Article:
Maiki ShermanMaiki Sherman is one of a relatively new breed of Māori journalists. The new generation has been coming into the media by way of kōhanga reo and kura kaupapa Māori.

And, with a growing (but still limited) interest from the mainstream media in recruiting bilingual Māori journos, the available jobs aren’t just in iwi radio and at MTS (the Māori Television Service).

In this interview with Dale, Maiki traces her brisk path from kōhanga to TV3’s Newshub — without even mentioning the Massey University award she won a few months ago as the Māori Journalist of the Year. 

Meanwhile, she and her partner, Anaru MacDougall, are waiting for the arrival of a sibling for their six-year-old daughter, Hemaima-te-wai, and four-year-old son, Kahikatea.


Maiki. Tēnā koe. As you may know, I often start these interviews with a question about names, because their origins can be interesting — as I suspect yours are. So let’s start with your first name.

Maiki is the name of the hill in Russell where Hone Heke chopped down the British flagpole four times. It’s often referred to as Flagstaff Hill but Māori know it as Maiki Hill. And I feel it’s a privilege for me to carry that ingoa, because I have strong whakapapa into Ngāpuhi through both my mother and my father. Hone Heke chopping down that flagpole is a significant part of our history.

Then there’s my surname. Sherman. Or Sherminator as Scotty Morrison began calling me when I started working with him on Te Karere. But Sherman goes back to our whakapapa in America and comes through my father’s great-grandfather, Prince Edward Sherman, who came to New Zealand on a whaling ship. So that’s where that ingoa comes from.

And your northern Māori connections?

My mother’s father was Dick (Richard) Kake from Pehiaweri marae in Whangarei. My mother’s mother was Mihipaea Maioha-Tait from Waimate North, Tauwhara marae. My father’s mother was Te Miringa Sherman. On her father’s side, she was from Te Rawhiti marae in the Bay of Islands. And on her mother’s side, Rea Kora, she was from Opotiki.

But I also have links into Te Arawa and Ngāi Tūhoe through my kuia Mihipaea and her second husband, Te Kotahitanga Tait, from Tūhoe-Te Arawa. That’s how our whānau ended up in Rotorua, and that’s where I grew up and did all of my schooling.

It’s important that we and our tamariki Māori learn our whakapapa lines. But, of course, that sometimes throws at us a history that not everyone is comfortable with. And, when we look at the hara and the raru that’s existed between northern peoples and others on the coast and down through Waikato, many of us are reminded of the tensions of yesteryear. And here you are sharing the bloodlines of both rohe. Was that an issue for you as you were growing up?

Well, it was a unique situation to have a strong Ngāpuhi whakapapa and be growing up within Te Arawa. Especially when, each year, our kura (Te Kura Kaupapa Māori o Ruamata) would spend a week over at Mokoia Island, which was the setting for one of the most brutal wars between Ngāpuhi and Te Arawa.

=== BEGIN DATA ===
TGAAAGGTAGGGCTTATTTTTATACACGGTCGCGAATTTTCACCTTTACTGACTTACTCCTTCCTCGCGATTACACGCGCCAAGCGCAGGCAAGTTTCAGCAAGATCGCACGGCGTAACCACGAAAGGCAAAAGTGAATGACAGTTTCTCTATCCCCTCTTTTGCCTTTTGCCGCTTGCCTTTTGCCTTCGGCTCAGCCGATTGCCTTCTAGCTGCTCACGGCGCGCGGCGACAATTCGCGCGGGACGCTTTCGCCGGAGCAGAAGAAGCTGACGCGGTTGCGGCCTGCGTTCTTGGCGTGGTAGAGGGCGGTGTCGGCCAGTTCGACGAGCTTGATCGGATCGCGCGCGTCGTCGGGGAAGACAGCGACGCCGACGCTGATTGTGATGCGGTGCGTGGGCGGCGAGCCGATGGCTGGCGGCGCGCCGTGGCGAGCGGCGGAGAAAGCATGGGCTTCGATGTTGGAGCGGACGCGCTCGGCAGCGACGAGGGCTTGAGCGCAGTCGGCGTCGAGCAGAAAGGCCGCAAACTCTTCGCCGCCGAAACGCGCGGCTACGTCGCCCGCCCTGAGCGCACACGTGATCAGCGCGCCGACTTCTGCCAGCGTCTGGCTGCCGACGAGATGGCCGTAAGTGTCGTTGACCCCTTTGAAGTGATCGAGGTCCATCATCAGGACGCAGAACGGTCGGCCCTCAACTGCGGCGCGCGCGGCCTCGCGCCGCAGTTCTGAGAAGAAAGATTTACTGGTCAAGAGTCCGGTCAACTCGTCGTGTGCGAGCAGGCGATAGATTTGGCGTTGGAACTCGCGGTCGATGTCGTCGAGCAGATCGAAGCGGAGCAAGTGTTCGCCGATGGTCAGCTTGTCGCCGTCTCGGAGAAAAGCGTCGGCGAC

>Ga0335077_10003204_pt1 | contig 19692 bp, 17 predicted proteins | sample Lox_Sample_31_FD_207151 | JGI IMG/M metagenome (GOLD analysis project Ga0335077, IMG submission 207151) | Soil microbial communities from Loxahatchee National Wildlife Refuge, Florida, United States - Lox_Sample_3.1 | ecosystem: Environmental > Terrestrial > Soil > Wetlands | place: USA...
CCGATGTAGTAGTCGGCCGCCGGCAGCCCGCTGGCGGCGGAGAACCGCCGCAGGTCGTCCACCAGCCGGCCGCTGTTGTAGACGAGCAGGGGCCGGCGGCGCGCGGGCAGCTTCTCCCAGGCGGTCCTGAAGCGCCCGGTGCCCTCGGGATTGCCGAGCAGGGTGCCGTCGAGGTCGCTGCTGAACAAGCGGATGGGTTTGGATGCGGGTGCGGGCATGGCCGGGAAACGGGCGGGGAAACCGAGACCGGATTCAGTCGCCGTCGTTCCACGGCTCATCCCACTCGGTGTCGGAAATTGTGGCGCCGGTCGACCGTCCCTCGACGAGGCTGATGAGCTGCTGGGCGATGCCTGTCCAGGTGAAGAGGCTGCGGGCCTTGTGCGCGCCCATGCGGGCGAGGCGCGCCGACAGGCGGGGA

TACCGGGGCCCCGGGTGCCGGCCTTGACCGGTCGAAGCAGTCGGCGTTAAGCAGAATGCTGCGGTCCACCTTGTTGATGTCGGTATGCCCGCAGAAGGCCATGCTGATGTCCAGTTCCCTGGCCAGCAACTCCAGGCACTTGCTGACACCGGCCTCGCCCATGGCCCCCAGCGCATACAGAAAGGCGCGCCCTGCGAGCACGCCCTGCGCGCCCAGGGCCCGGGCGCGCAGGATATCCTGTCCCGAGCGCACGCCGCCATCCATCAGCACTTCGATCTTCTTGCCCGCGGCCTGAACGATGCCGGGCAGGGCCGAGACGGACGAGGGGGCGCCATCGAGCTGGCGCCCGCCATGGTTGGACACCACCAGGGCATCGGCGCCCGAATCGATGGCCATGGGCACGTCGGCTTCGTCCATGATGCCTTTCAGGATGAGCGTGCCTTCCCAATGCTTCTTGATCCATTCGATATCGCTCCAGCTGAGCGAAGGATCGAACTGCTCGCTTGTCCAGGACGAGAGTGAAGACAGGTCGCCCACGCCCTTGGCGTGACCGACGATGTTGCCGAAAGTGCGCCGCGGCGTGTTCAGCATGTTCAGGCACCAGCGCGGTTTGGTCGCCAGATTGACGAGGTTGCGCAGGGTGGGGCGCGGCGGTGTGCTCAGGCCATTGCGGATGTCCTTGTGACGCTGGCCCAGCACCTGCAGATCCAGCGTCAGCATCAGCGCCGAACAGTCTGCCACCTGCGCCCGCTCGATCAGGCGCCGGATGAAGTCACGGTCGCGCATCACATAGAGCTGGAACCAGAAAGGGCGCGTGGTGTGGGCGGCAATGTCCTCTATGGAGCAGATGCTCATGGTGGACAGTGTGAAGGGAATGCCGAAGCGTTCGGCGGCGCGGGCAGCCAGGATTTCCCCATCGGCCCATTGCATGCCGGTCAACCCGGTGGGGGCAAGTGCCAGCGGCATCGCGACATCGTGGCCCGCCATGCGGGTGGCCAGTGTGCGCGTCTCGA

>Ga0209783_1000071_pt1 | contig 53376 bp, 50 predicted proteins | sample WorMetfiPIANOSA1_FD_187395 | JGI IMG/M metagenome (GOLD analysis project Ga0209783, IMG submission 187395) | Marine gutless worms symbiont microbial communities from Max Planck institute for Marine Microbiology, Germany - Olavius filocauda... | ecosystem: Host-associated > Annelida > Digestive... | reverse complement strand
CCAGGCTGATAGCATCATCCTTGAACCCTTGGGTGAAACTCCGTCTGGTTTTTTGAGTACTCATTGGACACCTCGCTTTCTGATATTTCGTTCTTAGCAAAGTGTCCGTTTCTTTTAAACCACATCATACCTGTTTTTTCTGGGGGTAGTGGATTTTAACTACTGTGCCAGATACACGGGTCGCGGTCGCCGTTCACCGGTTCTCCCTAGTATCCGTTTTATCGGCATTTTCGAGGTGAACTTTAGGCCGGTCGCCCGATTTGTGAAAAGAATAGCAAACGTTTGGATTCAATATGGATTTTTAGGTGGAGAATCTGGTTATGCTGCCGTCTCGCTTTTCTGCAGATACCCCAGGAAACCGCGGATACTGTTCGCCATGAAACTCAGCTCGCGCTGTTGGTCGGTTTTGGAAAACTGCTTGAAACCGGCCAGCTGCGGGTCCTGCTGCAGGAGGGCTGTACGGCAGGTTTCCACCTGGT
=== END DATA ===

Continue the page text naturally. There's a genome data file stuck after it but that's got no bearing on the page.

And, every time that history on that sacred island was recounted, my classmates were aware that I was from Ngāpuhi and here we were talking about how Ngāpuhi came down and almost wiped out Te Arawa. So it was awkward for me at times, and I felt quite defensive when I was listening to all of this kōrero and criticism of my iwi coming down, and war breaking out at Mokoia.

But, now that I’m older, I can look back at it and feel very blessed. Blessed to be from Ngāpuhi whakapapa. But also very blessed to have grown up with the lovely people of Te Arawa and to be instilled with their histories, their tikanga and their kōrero which we learned at kura. I actually know more waiata from Te Arawa than I do from my own people. Which is a bit sad because you can feel disconnected from your own marae and your hapū.

Those are things, though, that we all have to deal with when we grow up outside of our own takiwā. So, I think back to all of our Māori who were forced from their hau kāinga into the cities for jobs and better prospects for their whānau. And you can reflect on the impact that must’ve had on our people. The loss of our culture and our language. I can see how that could’ve happened. It’s really quite saddening. But, luckily for us, we got that sort of enrichment through the kura.

When we look at that kōhanga and kura which have been such a big part of your life, we need to acknowledge your mum and your dad who wanted that for their tamariki. Perhaps we should be paying tribute to their commitment to seeing that their children didn’t lose out on the reo.

Absolutely. My mother is Te Otaota Eve (Kake) and my father is Allan Sherman. I’m so proud of my parents now that I’m an adult and a parent myself. I can see the sacrifices they made to give me and my brother and my sisters the opportunity to have our reo and our tikanga Māori instilled within us.

They didn’t have that opportunity, even though they grew up around the marae and the language. The aspirations back then were different and the language wasn’t a priority. For a number of years, my parents and our whānau were living in Ōtara on Bairds Road. And when I was one year old, I was at Kōkiri Te Rahuitanga Kōhanga Reo in Ōtara.